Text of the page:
Contract interpretationFundamentals of contract interpretation
The threshold question governing contract interpretation is whether a contract is ambiguous. If a contract is found to be clear and unambiguous, New York courts will strictly enforce the contract 'according to the plain meaning of its terms'. A contract will be considered unambiguous if the language has 'no reasonable basis for a difference of opinion'. New York's Court of Appeals has long held that:
[W]hen parties set down their agreement in a clear, complete document, their writing should as a rule be enforced according to its terms. Evidence outside the four corners of the document as to what was really intended but unstated or misstated is generally inadmissible to add to or vary the writing . . . That rule imparts 'stability to commercial transactions by safeguarding against fraudulent claims, perjury, death of witnesses . . . infirmity of memory . . . [and] the fear that the jury will improperly evaluate the extrinsic evidence.
This is commonly referred to as the parol evidence rule.
The question of whether a contract is ambiguous is a legal one for a court to decide. If the contract is ambiguous, a court will consider evidence of what the parties intended the ambiguous provision of the contract to mean. Such evidence may take the form of exchanged drafts of contracts, communications between the parties, common definitions or industry-specific usage of the terms, but generally courts will not consider the subjective intent of a party that was not communicated to the other side before the contract was executed. Generally, New York courts are inclined to stringently apply the parol evidence rule when commercial contracts are negotiated by sophisticated businesspeople.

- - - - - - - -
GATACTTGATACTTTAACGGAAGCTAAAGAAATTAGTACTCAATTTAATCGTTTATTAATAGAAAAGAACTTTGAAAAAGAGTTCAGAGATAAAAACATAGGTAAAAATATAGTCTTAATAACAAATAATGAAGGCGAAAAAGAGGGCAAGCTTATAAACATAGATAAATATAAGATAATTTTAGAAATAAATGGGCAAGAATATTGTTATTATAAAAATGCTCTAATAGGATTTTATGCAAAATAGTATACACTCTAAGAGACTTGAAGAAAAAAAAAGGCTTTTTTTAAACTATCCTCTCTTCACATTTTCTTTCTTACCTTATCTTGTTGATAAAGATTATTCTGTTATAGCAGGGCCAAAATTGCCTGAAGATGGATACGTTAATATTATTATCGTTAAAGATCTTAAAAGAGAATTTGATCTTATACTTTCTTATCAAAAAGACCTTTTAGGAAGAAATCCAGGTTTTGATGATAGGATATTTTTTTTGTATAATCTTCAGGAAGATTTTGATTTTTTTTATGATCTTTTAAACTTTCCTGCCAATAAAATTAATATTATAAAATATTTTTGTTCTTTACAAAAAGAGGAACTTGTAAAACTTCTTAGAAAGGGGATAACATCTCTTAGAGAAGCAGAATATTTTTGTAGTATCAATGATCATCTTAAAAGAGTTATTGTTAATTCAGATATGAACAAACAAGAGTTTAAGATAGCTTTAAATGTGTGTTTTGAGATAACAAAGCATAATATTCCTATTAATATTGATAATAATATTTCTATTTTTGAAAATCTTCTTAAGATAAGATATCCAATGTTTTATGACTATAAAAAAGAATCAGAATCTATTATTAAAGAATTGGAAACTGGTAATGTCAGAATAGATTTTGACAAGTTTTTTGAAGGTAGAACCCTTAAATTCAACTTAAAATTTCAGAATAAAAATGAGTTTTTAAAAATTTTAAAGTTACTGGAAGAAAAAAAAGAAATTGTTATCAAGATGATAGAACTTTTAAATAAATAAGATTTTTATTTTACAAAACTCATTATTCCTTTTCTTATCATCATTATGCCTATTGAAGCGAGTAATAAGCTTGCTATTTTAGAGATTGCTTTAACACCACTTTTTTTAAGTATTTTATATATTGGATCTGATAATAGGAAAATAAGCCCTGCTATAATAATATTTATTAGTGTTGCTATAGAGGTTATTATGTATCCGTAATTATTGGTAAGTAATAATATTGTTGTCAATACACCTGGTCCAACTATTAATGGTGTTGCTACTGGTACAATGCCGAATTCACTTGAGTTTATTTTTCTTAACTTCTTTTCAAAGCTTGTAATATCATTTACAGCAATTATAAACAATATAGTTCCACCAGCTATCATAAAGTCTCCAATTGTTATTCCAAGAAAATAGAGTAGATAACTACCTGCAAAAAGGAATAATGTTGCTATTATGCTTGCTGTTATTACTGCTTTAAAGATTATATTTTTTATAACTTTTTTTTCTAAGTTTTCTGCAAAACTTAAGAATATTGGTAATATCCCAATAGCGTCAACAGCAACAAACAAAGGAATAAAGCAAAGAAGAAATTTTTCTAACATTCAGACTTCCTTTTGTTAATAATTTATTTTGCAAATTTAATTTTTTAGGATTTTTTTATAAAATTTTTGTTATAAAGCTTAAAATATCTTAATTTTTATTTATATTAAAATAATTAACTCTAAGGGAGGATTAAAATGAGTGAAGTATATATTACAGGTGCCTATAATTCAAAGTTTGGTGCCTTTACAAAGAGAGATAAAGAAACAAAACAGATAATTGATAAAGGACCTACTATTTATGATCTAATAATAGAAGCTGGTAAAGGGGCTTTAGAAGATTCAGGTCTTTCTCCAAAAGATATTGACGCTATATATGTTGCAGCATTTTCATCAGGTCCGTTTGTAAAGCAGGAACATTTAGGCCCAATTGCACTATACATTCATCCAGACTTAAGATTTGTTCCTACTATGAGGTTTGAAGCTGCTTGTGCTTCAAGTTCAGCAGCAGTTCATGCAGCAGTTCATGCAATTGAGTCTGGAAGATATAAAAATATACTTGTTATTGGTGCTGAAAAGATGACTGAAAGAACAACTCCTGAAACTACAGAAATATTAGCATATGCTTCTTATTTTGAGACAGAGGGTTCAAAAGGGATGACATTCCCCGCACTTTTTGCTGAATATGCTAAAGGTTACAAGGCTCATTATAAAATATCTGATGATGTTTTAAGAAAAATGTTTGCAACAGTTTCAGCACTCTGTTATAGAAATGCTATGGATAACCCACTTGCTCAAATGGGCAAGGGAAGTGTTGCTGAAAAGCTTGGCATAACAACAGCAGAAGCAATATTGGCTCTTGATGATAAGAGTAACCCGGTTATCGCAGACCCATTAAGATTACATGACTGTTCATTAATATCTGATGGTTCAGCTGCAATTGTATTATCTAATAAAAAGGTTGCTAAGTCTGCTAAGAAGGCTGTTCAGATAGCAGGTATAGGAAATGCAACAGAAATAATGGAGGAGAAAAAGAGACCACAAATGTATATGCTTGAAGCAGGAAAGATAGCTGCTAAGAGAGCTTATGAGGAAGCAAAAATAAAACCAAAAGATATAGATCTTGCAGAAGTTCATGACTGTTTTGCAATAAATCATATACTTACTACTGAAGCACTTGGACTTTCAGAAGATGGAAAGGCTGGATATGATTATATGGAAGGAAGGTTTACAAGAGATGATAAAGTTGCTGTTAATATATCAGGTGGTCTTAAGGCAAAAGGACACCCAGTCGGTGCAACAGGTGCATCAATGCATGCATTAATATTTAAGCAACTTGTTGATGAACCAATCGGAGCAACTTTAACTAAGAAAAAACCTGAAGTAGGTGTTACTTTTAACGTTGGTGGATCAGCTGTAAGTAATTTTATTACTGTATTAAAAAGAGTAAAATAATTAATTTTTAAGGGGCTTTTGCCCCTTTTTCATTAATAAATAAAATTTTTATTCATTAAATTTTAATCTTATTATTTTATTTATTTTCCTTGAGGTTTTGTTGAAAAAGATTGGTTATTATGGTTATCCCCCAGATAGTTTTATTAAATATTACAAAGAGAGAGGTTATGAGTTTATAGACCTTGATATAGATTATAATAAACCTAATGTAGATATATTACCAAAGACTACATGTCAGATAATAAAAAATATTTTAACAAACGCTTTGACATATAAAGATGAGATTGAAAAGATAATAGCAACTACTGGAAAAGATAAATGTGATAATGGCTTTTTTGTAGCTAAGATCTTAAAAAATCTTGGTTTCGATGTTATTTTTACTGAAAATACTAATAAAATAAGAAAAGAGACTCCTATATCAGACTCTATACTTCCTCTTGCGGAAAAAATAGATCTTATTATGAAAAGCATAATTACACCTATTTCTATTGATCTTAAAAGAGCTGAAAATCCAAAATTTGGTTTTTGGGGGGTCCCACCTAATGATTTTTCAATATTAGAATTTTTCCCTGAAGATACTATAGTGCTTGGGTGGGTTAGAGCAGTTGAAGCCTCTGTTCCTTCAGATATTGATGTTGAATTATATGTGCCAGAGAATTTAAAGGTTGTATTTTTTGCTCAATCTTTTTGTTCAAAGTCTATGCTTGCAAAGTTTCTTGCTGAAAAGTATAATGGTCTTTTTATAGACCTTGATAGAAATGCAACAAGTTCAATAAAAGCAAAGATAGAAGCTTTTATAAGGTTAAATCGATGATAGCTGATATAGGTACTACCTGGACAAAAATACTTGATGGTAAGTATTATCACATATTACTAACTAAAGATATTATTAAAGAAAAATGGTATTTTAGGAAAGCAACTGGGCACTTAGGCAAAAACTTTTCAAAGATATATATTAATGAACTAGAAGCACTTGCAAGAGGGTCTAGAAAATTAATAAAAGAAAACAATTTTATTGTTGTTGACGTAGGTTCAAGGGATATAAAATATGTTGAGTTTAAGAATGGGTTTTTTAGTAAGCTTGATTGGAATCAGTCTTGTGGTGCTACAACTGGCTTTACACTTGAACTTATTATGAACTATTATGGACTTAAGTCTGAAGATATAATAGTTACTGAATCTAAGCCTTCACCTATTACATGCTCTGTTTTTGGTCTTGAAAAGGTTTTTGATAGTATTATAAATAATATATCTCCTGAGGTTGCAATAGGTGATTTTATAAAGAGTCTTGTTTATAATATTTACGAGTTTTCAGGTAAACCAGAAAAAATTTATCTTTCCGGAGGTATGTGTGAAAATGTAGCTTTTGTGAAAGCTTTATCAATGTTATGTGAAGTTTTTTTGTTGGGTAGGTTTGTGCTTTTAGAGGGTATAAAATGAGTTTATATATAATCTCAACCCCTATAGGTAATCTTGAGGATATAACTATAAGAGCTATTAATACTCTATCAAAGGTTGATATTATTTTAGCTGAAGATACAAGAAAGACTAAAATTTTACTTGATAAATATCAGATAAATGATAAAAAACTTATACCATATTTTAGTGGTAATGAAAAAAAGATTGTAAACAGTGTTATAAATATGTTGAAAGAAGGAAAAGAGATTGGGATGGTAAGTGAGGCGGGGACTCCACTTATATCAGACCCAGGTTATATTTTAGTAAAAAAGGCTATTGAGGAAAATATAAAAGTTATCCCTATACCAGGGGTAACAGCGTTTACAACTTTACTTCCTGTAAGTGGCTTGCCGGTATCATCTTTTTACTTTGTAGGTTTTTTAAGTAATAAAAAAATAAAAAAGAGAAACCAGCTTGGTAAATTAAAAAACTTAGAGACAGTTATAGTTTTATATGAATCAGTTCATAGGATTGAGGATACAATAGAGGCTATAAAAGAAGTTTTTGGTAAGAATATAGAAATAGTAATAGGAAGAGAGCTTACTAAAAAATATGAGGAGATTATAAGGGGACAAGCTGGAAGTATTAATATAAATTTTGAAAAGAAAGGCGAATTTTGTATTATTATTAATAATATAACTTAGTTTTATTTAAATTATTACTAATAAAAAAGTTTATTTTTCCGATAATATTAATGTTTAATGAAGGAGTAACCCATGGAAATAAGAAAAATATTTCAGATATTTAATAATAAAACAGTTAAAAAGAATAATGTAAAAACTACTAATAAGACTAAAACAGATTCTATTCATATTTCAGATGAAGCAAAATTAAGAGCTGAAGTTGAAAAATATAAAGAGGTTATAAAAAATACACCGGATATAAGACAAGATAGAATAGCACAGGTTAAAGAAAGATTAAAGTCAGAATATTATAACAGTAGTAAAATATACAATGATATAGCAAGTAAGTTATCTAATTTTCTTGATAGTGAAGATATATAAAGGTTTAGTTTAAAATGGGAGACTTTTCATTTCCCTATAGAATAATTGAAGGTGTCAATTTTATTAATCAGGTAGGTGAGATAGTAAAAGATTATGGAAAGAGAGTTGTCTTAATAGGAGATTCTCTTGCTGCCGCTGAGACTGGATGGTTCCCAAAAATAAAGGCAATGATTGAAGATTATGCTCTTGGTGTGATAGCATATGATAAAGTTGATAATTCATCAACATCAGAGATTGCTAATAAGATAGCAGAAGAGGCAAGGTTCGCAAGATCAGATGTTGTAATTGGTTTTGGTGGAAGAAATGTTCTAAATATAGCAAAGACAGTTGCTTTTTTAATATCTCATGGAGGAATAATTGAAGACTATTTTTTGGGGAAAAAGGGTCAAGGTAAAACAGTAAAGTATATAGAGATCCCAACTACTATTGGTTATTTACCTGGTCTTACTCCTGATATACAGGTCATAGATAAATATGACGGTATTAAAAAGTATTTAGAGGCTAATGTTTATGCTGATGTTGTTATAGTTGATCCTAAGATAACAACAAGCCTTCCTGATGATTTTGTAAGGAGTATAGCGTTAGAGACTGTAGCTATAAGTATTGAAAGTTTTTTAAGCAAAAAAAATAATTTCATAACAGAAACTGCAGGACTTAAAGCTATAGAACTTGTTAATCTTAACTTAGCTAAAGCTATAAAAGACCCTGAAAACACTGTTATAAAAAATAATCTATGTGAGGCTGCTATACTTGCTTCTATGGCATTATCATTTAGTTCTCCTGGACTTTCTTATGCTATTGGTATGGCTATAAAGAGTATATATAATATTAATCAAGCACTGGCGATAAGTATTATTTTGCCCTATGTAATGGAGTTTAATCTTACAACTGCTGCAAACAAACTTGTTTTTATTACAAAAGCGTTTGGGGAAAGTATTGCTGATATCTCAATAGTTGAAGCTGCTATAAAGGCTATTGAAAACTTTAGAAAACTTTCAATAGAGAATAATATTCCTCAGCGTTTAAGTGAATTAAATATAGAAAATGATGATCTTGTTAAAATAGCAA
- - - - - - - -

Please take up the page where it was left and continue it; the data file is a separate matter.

New York courts will follow additional rules to aid in the interpretation of contracts. For example, it is a basic principle of contract interpretation that a court should 'examine the contract as a whole and interpret its parts with reference to the whole'. Courts must also avoid interpretations that 'render contract provisions meaningless or superfluous'. Another canon of construction provides that where 'there is an inconsistency between a specific provision and a general provision of a contract . . . the specific provision controls'. Parties should consider these kinds of interpretation rules carefully when drafting their agreements.